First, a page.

NEW YORK — Furla is unfurling a plan to increase its visibility in the U.S., and footwear is an integral part of the agenda.
The privately held Bologna, Italy-based firm, primarily known for its handbags, recently renovated several of its American stores and has plans to bow a New York flagship by the end of the year. (Furla previously had a location on Madison Avenue in Manhattan, but closed it several years ago).
The brand also will open a New York showroom in May.
The moves come as Furla looks to gain a larger presence at wholesale partners such as Saks Fifth Avenue, Bloomingdale’s and Nordstrom, as well as relaunch its international e-commerce site in 2014.
“For us, the U.S. is going to become a very strategic and important market,” said CEO Eraldo Poletto. “It’s a difficult market, but to be successful as a brand, you need to be very strong there.”
The stateside initiatives are just one part of Furla’s global efforts to grow the brand into a full lifestyle label.
While Furla already has a small high-end footwear selection — including its bold-hued Candy jelly styles, priced at about $100 to $200, and understated leather heels and flats for up to $550 — Poletto said that category will be a significant part of the expansion strategy. The company’s goal is to build a comprehensive shoe mix and start penetrating American wholesale by 2015.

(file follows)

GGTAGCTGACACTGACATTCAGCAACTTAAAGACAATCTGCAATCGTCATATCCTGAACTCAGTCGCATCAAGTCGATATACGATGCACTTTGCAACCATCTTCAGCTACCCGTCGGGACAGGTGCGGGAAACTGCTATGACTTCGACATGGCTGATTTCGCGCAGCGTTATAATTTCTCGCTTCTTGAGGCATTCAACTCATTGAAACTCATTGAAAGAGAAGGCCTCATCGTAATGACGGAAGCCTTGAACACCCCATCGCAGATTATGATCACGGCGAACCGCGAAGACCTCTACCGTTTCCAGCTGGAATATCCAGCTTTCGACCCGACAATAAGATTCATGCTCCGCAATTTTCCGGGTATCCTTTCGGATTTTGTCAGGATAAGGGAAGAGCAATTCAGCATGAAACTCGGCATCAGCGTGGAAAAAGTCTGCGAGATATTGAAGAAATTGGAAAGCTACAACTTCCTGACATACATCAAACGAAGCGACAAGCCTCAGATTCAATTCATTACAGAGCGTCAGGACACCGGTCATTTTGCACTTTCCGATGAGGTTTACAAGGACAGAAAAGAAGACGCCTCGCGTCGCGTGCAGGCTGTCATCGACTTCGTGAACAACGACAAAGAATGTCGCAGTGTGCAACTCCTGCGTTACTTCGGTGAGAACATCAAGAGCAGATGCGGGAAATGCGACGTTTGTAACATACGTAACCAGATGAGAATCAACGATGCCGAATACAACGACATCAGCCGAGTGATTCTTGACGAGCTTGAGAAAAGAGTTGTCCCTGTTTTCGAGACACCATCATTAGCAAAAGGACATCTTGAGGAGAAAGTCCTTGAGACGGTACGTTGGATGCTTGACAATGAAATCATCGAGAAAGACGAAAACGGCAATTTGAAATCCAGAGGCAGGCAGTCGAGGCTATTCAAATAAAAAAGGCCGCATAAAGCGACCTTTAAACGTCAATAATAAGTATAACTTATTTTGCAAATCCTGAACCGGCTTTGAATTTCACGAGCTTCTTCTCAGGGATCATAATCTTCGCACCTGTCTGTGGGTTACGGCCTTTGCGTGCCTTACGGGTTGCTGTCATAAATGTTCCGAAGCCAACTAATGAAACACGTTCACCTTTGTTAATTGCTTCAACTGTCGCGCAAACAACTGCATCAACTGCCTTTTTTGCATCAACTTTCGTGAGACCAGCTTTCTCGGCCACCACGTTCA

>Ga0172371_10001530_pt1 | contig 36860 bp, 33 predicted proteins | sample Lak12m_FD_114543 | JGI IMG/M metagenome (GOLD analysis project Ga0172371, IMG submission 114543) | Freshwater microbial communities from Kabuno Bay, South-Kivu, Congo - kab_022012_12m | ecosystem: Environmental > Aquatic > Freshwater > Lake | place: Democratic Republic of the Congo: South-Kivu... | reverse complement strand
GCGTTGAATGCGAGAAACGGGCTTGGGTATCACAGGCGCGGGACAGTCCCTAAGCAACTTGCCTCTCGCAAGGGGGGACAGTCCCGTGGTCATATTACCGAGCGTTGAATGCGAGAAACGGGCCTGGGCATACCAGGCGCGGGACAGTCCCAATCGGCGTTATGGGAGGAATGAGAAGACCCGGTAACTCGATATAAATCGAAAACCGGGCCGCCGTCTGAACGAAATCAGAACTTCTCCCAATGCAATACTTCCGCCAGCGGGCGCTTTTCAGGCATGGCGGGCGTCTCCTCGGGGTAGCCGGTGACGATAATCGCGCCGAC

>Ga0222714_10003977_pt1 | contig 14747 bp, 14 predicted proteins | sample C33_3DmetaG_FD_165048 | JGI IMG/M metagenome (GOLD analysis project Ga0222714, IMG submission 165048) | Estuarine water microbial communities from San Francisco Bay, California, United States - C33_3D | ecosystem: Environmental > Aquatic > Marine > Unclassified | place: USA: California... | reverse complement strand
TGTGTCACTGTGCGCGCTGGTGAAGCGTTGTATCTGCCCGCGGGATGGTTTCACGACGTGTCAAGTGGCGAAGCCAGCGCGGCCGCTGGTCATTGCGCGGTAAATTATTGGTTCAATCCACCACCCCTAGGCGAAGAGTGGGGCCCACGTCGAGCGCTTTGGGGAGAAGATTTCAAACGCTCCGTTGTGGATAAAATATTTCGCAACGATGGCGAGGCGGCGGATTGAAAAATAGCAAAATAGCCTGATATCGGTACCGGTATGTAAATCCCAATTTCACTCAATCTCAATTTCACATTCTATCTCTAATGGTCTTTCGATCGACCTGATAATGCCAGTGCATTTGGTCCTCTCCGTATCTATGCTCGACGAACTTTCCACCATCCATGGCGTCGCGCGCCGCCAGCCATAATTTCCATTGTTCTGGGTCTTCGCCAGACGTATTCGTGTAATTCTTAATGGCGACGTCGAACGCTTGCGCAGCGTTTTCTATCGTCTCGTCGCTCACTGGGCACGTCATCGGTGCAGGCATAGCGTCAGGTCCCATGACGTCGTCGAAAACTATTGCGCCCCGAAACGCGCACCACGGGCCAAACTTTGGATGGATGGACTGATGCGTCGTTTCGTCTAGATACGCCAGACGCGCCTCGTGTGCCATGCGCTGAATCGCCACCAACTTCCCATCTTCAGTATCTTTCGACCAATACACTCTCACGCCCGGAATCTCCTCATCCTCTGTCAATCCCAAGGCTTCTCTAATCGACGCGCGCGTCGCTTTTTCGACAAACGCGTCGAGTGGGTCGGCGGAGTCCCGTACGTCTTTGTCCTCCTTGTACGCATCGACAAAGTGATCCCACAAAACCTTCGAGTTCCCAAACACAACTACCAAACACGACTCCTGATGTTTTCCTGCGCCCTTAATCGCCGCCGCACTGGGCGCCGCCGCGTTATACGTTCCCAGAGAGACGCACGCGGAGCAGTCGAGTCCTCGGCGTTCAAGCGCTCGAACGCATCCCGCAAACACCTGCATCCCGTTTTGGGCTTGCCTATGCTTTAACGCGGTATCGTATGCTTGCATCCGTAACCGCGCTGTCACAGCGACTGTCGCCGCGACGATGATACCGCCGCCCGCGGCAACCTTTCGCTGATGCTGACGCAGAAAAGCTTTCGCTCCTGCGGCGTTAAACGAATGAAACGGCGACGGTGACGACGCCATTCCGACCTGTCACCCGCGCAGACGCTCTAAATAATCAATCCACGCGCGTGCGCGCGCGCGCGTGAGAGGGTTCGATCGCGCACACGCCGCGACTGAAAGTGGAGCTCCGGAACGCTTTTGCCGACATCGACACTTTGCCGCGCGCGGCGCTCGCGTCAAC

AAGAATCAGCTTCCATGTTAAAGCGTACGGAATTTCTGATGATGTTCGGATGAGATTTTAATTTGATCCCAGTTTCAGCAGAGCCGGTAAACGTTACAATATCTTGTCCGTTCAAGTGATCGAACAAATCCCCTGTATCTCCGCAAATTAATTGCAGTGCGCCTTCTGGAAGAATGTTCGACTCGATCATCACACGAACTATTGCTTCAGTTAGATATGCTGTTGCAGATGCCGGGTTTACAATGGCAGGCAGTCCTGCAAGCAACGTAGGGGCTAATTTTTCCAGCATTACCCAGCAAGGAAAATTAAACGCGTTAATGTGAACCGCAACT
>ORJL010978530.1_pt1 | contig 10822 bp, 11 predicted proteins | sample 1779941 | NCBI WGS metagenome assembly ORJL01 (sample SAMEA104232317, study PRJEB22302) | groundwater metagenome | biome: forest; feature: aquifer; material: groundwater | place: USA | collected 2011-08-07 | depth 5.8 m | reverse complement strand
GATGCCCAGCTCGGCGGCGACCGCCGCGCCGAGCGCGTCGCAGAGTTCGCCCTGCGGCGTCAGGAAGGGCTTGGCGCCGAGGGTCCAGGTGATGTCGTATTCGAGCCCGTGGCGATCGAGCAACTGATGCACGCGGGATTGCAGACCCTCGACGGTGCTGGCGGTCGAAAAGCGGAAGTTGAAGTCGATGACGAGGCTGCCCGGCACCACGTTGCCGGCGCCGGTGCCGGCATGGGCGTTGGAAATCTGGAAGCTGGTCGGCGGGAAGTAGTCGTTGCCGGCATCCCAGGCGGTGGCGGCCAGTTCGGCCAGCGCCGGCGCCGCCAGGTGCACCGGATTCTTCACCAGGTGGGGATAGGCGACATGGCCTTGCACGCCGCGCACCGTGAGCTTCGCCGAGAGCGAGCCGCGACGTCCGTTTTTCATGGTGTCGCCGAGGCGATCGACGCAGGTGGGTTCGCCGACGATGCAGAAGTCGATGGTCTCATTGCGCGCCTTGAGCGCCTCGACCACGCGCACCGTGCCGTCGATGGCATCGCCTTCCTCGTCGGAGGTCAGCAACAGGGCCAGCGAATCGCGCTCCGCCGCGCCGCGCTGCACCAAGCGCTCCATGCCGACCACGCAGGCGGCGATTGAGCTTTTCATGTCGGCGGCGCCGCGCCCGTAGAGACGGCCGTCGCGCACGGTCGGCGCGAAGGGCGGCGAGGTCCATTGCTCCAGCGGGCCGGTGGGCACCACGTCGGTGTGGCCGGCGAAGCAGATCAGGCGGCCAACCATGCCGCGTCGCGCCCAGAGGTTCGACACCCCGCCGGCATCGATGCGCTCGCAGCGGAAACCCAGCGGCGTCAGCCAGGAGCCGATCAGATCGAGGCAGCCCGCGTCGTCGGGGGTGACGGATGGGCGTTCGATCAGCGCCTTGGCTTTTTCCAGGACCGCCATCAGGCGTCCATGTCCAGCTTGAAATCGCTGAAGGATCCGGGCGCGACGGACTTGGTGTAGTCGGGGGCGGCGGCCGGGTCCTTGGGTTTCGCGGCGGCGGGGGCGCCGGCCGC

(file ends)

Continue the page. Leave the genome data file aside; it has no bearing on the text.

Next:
“We want to make [Furla shoes] more consistent with the Furla world,” the CEO noted. “The idea for footwear is to have a very strong point of view, very strong design, high-quality materials and functional construction. We needed to create a [new] business unit to work in a world that is very close to handbags, but at the same time has its own specifics.”
Although details have yet to be finalized, the footwear push will also involve creating dedicated spaces in Furla flagships as well as assembling a footwear-focused team. “It’s a category that requires expertise, from sourcing and design to sales,” Poletto said.
According to the CEO, the footwear overhaul comes as consumer demand for the category continues to soar.
“Women love shoes. It’s a very sexy product, and it’s a very exciting moment,” Poletto said. “There has been a lot of creativity added to shoes in the last few years. Shoe [floors] are one of the most exciting areas in a department store. Sometimes it’s the only part of the store with [that level of] excitement and energy.”
And the brand expansion has a personal element as well. “I also love shoes and my wife loves shoes, so it’s really a passion,” Poletto said.